ID requirements to redeem Savings Bonds

Thursday, November 18th, 2004
Categorized as: Cashing in US Savings Bonds

I work for a nursing home and one of our residents has bonds she needs to redeem. However, she has no ID. How can we help her get these bonds redeemed?

Tom’s response

To redeem a Savings Bond, you need a bank official to certify the owner’s signature on the back of the bond. Although banks generally require some type of personal identification, the actual requirements are up to the bank.

I recommend you contact the nursing home’s bank and explain the situation. An officer of the bank may be willing to certify your resident’s signature.

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FDIC Insured Certificates of Deposit can pay 1 or 2% more than savings bonds when held for a similar length of time. See top CD Rates Below:


On March 7th, 2006 Jason said:

Can I cash a bond if I am not a member of that bank?

On March 7th, 2006 Tom Adams said:

Jason – it’s up to each individual bank whether they will cash Savings Bonds at all or if they will cash a Savings Bond for any particular individual.

Certainly having an account at a bank helps, but it’s not always a requirement and some banks won’t cash Savings Bonds even if you do have an account with them.

If you have difficulty finding a bank that will complete a Savings Bond transaction for you, this post explains how to buy or cash in a Savings Bond through the Federal Reserve.

On May 4th, 2008 jim hill said:

If I’m divorced can I cash bonds that I bought with my wife where some have my name and some hers. we had a non-contested divorce where we both just got what we each had. We did both pay for the bonds but because of the business I was in I got the bonds and she got the cash. The bonds are all older than ten years.

On May 5th, 2008 Tom Adams said:

Jim – you can cash the bonds that list your name first. You can cash the bonds that have your name second if “OR” is between the names. Otherwise, you’ll need your ex-wife’s help in cashing the bonds, as only she can legally redeem them.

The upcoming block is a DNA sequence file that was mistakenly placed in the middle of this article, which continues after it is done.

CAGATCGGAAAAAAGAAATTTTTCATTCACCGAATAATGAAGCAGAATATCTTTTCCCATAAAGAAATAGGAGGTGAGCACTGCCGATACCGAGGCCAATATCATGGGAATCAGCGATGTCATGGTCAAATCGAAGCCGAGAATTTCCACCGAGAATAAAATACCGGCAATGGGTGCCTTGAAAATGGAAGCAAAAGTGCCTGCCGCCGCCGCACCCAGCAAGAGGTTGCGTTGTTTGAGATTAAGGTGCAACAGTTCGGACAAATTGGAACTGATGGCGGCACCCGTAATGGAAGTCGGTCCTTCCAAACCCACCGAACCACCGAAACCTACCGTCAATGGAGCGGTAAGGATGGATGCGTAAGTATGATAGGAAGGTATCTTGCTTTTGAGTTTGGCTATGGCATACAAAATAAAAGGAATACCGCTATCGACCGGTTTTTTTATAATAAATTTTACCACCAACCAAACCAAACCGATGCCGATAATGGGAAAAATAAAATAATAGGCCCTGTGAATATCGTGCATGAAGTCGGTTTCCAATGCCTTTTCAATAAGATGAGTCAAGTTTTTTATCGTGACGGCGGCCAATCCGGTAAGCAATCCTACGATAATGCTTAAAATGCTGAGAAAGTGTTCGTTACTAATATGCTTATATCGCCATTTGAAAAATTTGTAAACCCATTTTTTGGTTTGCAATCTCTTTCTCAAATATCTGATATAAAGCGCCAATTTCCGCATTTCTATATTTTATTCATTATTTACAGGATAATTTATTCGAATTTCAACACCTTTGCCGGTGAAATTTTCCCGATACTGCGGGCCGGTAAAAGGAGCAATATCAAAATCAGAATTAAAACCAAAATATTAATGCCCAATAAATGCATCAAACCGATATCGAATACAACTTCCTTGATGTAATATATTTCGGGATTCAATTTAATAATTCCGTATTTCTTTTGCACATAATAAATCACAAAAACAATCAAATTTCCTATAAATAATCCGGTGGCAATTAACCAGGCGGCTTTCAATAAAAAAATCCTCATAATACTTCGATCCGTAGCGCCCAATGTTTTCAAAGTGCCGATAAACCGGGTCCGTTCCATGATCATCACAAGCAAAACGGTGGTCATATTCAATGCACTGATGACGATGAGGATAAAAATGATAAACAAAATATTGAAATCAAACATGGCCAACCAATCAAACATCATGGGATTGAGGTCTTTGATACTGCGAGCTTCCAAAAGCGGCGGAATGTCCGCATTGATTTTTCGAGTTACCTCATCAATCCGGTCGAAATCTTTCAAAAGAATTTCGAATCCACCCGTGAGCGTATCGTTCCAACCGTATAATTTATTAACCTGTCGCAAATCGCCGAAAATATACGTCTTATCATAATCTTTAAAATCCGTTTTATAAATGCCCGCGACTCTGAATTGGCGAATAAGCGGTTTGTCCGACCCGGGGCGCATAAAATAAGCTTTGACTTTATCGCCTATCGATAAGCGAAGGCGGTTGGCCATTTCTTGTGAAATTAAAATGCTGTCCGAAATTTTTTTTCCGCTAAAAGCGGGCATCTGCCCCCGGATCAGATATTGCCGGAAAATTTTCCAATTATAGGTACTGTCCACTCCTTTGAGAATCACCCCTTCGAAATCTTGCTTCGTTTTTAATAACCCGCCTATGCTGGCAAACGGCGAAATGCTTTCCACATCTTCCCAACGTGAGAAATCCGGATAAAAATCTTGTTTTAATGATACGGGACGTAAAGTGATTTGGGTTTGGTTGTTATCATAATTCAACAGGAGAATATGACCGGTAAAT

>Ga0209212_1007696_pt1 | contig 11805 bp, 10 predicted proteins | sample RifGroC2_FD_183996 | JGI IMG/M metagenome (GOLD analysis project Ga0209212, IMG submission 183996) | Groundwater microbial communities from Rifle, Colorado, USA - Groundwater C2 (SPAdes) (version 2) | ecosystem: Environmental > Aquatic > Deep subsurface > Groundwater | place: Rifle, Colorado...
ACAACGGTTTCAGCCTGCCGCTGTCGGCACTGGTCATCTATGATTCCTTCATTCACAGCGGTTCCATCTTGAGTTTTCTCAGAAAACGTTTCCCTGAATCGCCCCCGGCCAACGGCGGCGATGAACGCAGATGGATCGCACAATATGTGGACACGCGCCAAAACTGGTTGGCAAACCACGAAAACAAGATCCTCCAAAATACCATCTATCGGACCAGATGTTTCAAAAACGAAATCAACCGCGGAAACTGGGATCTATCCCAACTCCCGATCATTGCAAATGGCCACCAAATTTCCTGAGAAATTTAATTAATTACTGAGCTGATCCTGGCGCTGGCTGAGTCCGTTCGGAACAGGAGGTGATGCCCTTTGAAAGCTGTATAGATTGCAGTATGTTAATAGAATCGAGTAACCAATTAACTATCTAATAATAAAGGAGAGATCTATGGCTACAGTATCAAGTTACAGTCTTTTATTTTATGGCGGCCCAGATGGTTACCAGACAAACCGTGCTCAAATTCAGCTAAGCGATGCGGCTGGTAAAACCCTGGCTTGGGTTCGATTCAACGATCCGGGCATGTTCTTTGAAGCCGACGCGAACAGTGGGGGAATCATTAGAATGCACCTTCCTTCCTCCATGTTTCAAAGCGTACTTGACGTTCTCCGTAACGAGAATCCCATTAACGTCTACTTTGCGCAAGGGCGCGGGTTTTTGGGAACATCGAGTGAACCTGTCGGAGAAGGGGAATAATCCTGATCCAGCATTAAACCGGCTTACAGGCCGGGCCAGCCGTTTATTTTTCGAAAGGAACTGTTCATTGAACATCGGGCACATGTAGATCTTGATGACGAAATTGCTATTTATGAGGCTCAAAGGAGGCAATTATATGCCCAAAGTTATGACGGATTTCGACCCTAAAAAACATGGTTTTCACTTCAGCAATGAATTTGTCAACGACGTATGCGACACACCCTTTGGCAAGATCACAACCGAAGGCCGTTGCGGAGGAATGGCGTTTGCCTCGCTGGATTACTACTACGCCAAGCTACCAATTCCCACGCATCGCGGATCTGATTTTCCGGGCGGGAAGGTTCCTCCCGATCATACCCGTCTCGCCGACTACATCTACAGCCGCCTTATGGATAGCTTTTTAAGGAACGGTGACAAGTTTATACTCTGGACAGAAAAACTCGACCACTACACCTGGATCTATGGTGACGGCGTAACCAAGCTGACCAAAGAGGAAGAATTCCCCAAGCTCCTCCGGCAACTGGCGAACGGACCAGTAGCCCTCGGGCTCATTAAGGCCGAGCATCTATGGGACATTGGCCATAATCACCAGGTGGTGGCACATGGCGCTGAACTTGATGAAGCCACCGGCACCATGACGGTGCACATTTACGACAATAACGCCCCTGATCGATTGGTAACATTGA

Tom Adams

On July 23rd, 2008 Mark Wemmer said:

My daughter has a number of bonds issued in her maiden name. Now that she’s married how does she
go about cashing in these bonds as her married name won’t be on the bonds?

On July 24th, 2008 Tom Adams said:

Mark – this is extremely common; banks deal with it everyday. Your daughter will simply need to show documentation that the name on the bonds is her maiden name – maybe her marriage license?

Why women take their husband’s names rather than keeping their own baffles me. It’s much simpler just not to change your name.

Tom Adams

On February 6th, 2009 mike said:

can i cash a savings bond that does not have my name on it

On February 9th, 2009 Tom Adams said:

Hi Mike – No. Your name has to appear on the bond as the owner or co-owner or it’s not legally yours. Thus no one will cash it for you.

Tom Adams

On December 18th, 2009 James McClanahan said:

Hi Tom,

My 80 year old father is incapacitated, he is semi-coherent and legally blind. He has no checking account either. How can I cash his savings bonds, which are in his name? Do I need to create an estate in his and my name? It would nice to have additional funds to cover his expenses.


On December 21st, 2009 Tom Adams said:

James – This form is what you need. Read the instructions, particularly 4B, carefully.

Tom Adams

On February 3rd, 2010 Kathleen Severson said:

For bonds bought for infant children, is the mother able to cash it in if the child is not legal age yet and her name is not on it?

On February 4th, 2010 Tom Adams said:

Kathleen – either custodial parent can sign for his or her own minor children and cash the bond.

Tom Adams

On February 7th, 2010 Shannon said:

I purchased savings bonds in the name of a former friend’s child. My social security number is on the bonds. Can I cash them in or return them for the purchase price?

On February 8th, 2010 Tom Adams said:

Shannon – You may be able to return the bonds for the purchase price, but this is an unusual transaction and there’s no form for it. The best thing to do is ask the Treasury what their process is for this.

Tom Adams

Comments Closed

June 1, 2010

After six years, over 400 posts, 3,680 real comments, and over 90,000 spam comments (thank you, Akismet, for making managing a blog with comments possible), I am closing public comments on I will contine to update the main articles on this site, but not the comments.

Virtually every question about Savings Bonds has been asked and answered on this site multiple times. Use the search feature (see the box in the gray area near the top of this page) or the detailed menu on the lower part of the home page to find the information you're looking for. If you have a copy of Savings Bond Advisor, you can ask me a question here.

Tom Adams

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